Since the national mortgage crisis began, there has been substantial interest in creating a more efficient system for tracking residential mortgage notes. A more efficient and effective system would serve the interests of both obligors and lenders. One of the difficulties that courts, and others, had in dealing with the mortgage crisis was understanding the relationship between a mortgage and the underlying note. This became especially important in situations of default when it was necessary to identify the holder with rights to enforce the mortgage.
Mortgage Electronic Registration Systems, or MERS, had been intended to simplify the process of tracking mortgages as they were sold to various new holders throughout their lifetime. When mortgage loans are registered in the MERS system, MERS acts as the nominee for the lender and servicer in county land records and becomes the mortgagee of record and nominee for the mortgage loan’s beneficial owner. While MERS provided a good mechanism for tracking the holder of the mortgage, it did not do the same for the underlying note.
A second major issue with tracking paper notes garnered national attention in 2005 with Hurricane Katrina and again in 2012 with Superstorm Sandy. The fact that these two storms were responsible for the destruction of so many promissory notes contributed to the desire to provide a mechanism that allowed for immobilization and dematerialization of residential mortgage notes. The goal was to make it possible for residential mortgage notes either to be originated in electronic form or to be converted from paper to electronic form. Thus began the project that became the National Mortgage Repository Act of 2017.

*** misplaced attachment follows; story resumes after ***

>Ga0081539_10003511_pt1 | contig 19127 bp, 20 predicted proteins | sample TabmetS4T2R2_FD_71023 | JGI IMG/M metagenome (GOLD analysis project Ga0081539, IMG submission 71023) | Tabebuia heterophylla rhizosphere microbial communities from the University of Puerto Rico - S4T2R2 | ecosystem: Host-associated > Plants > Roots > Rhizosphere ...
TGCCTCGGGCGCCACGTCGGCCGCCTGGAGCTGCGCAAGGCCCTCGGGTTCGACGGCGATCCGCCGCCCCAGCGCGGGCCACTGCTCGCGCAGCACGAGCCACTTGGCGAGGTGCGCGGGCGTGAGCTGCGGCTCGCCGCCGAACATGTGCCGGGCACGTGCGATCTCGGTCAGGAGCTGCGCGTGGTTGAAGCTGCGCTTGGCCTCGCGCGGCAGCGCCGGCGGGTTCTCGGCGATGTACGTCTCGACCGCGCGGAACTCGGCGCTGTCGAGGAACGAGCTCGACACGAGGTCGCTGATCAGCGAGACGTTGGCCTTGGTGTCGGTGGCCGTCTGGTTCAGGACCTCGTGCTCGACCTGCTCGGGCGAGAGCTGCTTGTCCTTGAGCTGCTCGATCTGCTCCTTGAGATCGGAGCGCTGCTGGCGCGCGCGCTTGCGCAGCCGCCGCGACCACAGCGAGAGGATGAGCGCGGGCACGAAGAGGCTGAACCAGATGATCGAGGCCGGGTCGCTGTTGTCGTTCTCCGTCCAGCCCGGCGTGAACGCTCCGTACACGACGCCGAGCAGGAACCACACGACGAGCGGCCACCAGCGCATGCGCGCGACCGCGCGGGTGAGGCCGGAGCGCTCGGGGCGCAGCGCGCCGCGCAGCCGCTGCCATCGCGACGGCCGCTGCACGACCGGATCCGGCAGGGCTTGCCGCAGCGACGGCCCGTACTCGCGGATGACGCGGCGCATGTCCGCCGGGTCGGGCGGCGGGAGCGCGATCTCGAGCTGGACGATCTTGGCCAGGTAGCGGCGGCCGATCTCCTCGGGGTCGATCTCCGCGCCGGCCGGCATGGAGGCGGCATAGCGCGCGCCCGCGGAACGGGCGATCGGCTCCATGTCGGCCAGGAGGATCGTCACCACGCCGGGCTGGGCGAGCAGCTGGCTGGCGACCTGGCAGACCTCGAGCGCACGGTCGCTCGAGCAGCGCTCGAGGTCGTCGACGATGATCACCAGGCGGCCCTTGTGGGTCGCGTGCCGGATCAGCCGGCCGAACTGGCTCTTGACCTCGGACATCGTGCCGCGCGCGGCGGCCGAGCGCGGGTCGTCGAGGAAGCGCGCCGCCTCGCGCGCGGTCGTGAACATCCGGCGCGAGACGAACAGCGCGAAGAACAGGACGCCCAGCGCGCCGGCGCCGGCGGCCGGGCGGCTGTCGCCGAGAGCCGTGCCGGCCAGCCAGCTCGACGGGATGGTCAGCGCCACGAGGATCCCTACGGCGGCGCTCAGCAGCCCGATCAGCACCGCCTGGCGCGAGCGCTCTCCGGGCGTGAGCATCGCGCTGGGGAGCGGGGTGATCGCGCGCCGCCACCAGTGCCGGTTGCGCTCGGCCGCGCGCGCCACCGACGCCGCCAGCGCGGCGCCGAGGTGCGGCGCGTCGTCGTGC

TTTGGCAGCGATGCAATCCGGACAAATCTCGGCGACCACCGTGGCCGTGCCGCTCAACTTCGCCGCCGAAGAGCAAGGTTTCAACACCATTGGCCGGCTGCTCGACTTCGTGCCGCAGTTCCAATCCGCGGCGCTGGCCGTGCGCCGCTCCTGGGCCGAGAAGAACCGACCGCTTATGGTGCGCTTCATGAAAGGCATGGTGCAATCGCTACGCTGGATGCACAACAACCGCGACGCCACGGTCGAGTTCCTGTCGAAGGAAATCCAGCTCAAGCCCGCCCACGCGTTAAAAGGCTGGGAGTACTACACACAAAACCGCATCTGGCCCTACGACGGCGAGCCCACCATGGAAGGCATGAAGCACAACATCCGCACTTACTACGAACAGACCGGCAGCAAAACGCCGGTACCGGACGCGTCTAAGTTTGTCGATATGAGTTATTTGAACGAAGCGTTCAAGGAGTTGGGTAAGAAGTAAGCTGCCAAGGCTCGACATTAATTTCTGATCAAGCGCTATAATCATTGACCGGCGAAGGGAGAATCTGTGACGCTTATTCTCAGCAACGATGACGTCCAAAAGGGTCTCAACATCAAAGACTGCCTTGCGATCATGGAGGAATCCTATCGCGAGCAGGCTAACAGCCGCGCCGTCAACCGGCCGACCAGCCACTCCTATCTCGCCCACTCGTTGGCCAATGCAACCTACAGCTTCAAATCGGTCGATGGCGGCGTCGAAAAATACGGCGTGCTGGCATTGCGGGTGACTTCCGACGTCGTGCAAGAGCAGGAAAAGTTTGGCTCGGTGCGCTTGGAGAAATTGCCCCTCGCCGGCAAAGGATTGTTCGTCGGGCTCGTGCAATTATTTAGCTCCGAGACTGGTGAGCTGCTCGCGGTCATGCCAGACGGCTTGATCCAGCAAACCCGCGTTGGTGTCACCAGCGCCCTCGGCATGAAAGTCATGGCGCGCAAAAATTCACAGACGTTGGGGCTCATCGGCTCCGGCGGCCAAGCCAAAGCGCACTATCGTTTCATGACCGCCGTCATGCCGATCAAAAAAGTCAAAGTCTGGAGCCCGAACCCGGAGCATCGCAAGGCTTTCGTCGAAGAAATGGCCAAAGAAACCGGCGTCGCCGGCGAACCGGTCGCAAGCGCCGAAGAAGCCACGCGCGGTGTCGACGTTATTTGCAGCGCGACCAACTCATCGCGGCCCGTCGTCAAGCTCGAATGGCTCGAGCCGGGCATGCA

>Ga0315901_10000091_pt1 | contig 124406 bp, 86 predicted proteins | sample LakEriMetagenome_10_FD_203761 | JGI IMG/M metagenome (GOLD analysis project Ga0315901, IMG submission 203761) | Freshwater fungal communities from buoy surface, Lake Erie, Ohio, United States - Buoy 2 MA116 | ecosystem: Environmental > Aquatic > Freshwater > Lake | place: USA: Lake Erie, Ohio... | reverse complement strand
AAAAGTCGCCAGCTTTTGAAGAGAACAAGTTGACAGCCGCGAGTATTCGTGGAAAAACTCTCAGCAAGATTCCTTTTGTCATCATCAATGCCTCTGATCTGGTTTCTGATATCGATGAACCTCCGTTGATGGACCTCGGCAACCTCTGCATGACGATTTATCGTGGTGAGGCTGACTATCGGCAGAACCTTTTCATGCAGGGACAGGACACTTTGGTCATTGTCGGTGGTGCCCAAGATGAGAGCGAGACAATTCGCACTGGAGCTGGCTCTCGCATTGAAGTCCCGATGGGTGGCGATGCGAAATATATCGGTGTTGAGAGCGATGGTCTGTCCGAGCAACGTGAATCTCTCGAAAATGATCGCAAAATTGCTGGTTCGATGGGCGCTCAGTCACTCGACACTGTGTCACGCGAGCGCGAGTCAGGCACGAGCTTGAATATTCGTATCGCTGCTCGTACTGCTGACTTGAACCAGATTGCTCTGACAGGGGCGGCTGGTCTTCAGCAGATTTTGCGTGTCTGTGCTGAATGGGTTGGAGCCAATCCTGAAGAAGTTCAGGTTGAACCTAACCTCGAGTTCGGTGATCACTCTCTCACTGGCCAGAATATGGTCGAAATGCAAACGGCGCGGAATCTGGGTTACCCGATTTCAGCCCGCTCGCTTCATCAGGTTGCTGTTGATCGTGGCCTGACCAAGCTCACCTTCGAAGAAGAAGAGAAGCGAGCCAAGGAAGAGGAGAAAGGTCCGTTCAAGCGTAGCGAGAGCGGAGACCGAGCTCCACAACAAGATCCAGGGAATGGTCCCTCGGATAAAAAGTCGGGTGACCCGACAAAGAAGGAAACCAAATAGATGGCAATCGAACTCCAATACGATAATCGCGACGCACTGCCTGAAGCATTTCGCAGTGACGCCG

The Federal Reserve Bank of New York has taken the lead in drafting the Act. The Act is intended to provide greater transparency to borrowers, to make the secondary mortgage markets more efficient and liquid, to provide for paper residential mortgage notes to be converted to electronic entries on a national repository system, to provide clear rules for electronic notes in a way that promotes their use, and to protect consumers throughout this process.
As part of this effort, a committee of the Uniform Law Commission has been drafting proposed revisions to UCC Articles 1, 3, and 9 to accommodate electronic promissory notes in the mortgage registry, the conversion of such notes from paper to electronic form, and the impact of a central registry. This committee, which began its work in 2016, includes Commissioners as well as American Law Institute members. Article 3, which was written with paper instruments in mind, will be revised to accommodate electronic promissory notes in the mortgage registry. Likewise, Article 9 will be revised to cover issues relating to electronic notes held as collateral, including how security interests will be granted and perfected, as well as issues relating to attachment, possession, and priorities. Conforming amendments to the relevant Article 1 definitions will ensure consistency with the changes made to Articles 3 and 9.
Some of the major issues being examined by the drafting committee, which is led by Edwin E. Smith (Morgan Lewis) as Chair and Professor Steven L. Harris (Chicago-Kent College of Law) as Reporter, include how rules are allocated between the UCC and the Act and the proper balance between protecting the rights of obligors and those of secured parties and holders.
More information about the project, including drafts of both the Act and the proposed revisions to Articles 1, 3, and 9, is available on the ALI website at https://www.ali.org/projects/show/uniform-commercial-code/. The Members Consultative Group on UCC Issues is open to all ALI members who are interested in the UCC, and the committee looks forward to receiving comments from the ALI membership.